A language is a dialect with an army and navy

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"A language is a dialect with an army and navy" is a quip about the arbitrariness of the distinction between a dialect and a language.[1][2][3][4] It points out the influence that social and political conditions can have over a community's perception of the status of a language or dialect.[5] The facetious adage was popularized by sociolinguist and Yiddish scholar Max Weinreich, who heard it from a member of the audience at one of his lectures.


This statement is usually attributed to Max Weinreich, a specialist in Yiddish linguistics, who expressed it in Yiddish:

אַ שפּראַך איז אַ דיאַלעקט מיט אַן אַרמיי און פֿלאָט
a shprakh iz a dialekt mit an armey un flot

The earliest known published source is Weinreich's article Der YIVO un di problemen fun undzer tsayt (דער ייִוואָ און די פּראָבלעמען פֿון אונדזער צײַט‎ "The YIVO Faces the Post-War World"; literally "The YIVO and the problems of our time"), originally presented as a speech on 5 January 1945 at the annual YIVO conference. Weinreich did not give an English version.[6]

In the article, Weinreich presents this statement as a remark of an auditor at a lecture series given between 13 December 1943 and 12 June 1944:[7]

A teacher at a Bronx high school once appeared among the auditors. He had come to America as a child and the entire time had never heard that Yiddish had a history and could also serve for higher matters.... Once after a lecture he approached me and asked, 'What is the difference between a dialect and language?' I thought that the maskilic contempt had affected him, and tried to lead him to the right path, but he interrupted me: 'I know that, but I will give you a better definition. A language is a dialect with an army and navy.' From that very time I made sure to remember that I must convey this wonderful formulation of the social plight of Yiddish to a large audience.

In his lecture, he discusses not just linguistic, but also broader, notions of "yidishkeyt" (ייִדישקייט – lit. Jewishness).

The sociolinguist and Yiddish scholar Joshua Fishman suggested that he might have been the auditor at the Weinreich lecture.[8] However, Fishman was assuming that the exchange took place at a conference in 1967, more than twenty years later than the YIVO lecture (1945) and in any case does not fit Weinreich's description above.

Other mentions[edit]

Some scholars believe that Antoine Meillet had earlier said that a language is a dialect with an army, but there is no contemporary documentation of this.[9]

Jean Laponce noted in 2004 that the phrase had been attributed in "la petite histoire" (essentially anecdote) to Hubert Lyautey (1854–1934) at a meeting of the Académie Française; Laponce referred to the adage as "la loi de Lyautey" ('Lyautey's law').[10]

Randolph Quirk adapted the definition to "A language is a dialect with an army and a flag".[11]

See also[edit]


  1. ^ Victor H. Mair, The Columbia History of Chinese Literature, p. 24 full text: "It has often been facetiously remarked... the falsity of this quip can be demonstrated..."
  2. ^ S. Mchombo, "Nyanja" in Keith Brown, Sarah Ogilvie, eds., Concise encyclopedia of languages of the world, p. 793 full text: "A recurrent joke in linguistics courses ... is the quip that ..."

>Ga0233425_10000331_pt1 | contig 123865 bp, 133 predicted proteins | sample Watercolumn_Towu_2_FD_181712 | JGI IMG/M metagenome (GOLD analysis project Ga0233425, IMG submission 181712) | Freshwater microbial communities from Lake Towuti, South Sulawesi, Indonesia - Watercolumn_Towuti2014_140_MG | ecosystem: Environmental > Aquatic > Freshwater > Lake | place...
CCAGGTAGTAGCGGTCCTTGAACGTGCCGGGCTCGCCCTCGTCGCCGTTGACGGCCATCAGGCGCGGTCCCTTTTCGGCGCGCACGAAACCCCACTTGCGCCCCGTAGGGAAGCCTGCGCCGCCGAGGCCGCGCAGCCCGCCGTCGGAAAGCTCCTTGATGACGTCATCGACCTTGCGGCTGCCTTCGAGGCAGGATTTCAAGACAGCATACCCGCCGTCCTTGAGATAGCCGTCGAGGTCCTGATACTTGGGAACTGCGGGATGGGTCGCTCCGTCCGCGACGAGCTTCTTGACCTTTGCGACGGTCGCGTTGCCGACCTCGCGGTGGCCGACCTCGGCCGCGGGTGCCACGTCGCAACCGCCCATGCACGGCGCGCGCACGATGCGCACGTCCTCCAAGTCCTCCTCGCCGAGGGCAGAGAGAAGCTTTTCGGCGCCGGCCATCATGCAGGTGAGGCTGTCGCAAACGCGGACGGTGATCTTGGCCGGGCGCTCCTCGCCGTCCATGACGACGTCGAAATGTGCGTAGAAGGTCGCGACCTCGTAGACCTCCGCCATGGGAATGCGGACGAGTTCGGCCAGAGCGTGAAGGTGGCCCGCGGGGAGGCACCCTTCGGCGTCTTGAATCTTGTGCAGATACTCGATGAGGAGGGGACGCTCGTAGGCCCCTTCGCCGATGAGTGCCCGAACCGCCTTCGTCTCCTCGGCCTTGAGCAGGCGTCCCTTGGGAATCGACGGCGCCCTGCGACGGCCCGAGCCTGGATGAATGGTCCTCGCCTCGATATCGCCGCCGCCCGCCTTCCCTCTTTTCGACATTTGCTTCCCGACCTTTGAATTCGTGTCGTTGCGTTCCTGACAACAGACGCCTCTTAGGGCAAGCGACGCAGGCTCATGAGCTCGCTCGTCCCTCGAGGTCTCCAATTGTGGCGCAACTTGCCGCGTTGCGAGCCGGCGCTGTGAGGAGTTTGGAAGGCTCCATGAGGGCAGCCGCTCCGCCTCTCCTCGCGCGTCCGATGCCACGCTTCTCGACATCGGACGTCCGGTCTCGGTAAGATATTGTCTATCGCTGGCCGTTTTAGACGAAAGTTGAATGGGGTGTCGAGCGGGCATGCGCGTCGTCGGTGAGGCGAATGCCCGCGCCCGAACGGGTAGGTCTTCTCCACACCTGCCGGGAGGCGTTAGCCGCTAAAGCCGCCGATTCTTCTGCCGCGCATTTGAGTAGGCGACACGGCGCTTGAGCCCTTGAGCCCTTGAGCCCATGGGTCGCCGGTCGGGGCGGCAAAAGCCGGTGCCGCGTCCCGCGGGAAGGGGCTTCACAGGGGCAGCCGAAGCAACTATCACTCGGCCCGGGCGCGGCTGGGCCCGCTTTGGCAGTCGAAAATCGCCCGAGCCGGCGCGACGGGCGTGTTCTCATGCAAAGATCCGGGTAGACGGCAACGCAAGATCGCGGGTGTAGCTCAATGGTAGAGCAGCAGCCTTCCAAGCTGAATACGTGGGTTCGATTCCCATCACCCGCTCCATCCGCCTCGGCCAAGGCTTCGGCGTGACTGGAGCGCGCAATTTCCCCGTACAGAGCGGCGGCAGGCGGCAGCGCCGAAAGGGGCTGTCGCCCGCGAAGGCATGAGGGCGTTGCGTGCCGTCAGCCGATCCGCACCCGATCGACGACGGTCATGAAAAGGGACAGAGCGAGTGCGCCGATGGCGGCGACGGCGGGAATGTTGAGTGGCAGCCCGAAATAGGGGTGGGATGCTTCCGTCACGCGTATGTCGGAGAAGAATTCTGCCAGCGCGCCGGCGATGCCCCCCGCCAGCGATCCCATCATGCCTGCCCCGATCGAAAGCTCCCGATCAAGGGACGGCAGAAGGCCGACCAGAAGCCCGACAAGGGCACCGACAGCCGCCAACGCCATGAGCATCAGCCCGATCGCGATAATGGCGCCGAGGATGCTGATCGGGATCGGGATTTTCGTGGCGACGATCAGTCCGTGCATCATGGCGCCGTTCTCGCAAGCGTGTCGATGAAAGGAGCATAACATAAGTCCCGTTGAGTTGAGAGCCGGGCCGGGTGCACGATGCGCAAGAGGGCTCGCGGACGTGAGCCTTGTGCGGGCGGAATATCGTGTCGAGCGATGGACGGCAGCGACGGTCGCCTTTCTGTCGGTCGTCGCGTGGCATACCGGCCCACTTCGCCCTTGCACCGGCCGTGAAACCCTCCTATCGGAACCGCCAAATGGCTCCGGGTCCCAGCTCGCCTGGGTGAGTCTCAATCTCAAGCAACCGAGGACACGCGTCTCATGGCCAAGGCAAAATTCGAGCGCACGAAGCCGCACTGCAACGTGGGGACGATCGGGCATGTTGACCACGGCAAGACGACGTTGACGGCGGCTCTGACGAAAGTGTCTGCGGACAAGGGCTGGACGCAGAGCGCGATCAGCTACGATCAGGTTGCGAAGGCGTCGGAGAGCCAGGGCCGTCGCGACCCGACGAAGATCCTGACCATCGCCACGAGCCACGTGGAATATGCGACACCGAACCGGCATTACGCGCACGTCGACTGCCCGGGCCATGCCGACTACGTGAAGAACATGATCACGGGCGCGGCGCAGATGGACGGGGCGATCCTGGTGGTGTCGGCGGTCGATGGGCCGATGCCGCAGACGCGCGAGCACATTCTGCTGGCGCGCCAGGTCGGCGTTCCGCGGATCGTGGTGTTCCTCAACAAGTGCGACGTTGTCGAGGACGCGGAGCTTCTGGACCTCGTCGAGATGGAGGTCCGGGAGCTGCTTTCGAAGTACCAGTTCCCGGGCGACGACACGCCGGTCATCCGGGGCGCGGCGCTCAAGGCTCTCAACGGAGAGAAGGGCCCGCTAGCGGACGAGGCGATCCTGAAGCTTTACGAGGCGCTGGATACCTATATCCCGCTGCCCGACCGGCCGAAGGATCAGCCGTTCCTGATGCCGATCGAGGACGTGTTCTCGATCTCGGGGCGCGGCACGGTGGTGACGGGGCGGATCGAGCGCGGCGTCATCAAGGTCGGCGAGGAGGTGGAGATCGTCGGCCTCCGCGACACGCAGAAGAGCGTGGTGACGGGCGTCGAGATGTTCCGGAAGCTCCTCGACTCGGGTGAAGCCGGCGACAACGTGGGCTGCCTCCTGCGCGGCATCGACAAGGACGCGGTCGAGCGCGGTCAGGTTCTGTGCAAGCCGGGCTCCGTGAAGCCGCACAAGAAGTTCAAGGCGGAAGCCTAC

3. ^ Walt Wolfram, Natalie Schilling, American English: Dialects and Variation, p. 218
  4. ^ Blum, Susan D. (2000). "Chapter 3: China's Many Faces: Ethnic, Cultural, and Religious Pluralism, pp. 69-96". In Weston, Timothy B.; Jensen, Lionel M. (eds.). China Beyond the Headlines. Lanham, Md: Rowman & Littlefield. p. 85. ISBN 9780847698554. Weinreich...pointing out the arbitrary division between [dialect and language]
  5. ^ Thomas Barfield, The Dictionary of Anthropology, s.v. 'sociolinguistics' full text: "Fundamental notions such as 'language' and 'dialect' are primarily social, not linguistic, constructs, because they depend on society in crucial ways."
  6. ^ "YIVO Bleter (vol. 25 nr. 1)" (in Yiddish). January–February 1945. Retrieved 28 August 2010.
  7. ^ "YIVO Bleter (vol. 23 nr. 3)" (in Yiddish). May–June 1944. Retrieved 28 August 2010.
  8. ^ "Mendele: Yiddish literature and language (Vol. 6.077)" (in Yiddish). 8 October 1996. Archived from the original on 16 July 2011. Retrieved 28 August 2010.
  9. ^ William Bright, editorial note in Language in Society, 26:469 (1997): "Some scholars believe that the [Yiddish] saying is an expansion of a quote from Antoine Meillet, to the effect that a language is a dialect with an army. Up to now the source has not been found in the works of Meillet."
  10. ^ Laponce, Jean (2005). La Gouvernance linguistique: Le Canada en perspective. Ottawa: University of Ottawa. p. 13. ISBN 9782760316225.
  11. ^ Thomas Burns McArthur: The English languages, p.05

Further reading[edit]

  • John Edwards (2009). Language and identity: an introduction. Cambridge University Press. ISBN 978-0-521-69602-9.
  • John Earl Joseph (2004). Language and identity: national, ethnic, religious. Palgrave Macmillan. ISBN 978-0-333-99752-9.
  • Robert McColl Millar (2005). Language, nation and power: an introduction. Palgrave Macmillan. ISBN 978-1-4039-3971-5.
  • Alexander Maxwell (2018). When Theory is a Joke: The Weinreich Witticism in Linguistics (pp 263–292). Beiträge zur Geschichte der Sprachwissenschaft. Vol 28, No 2.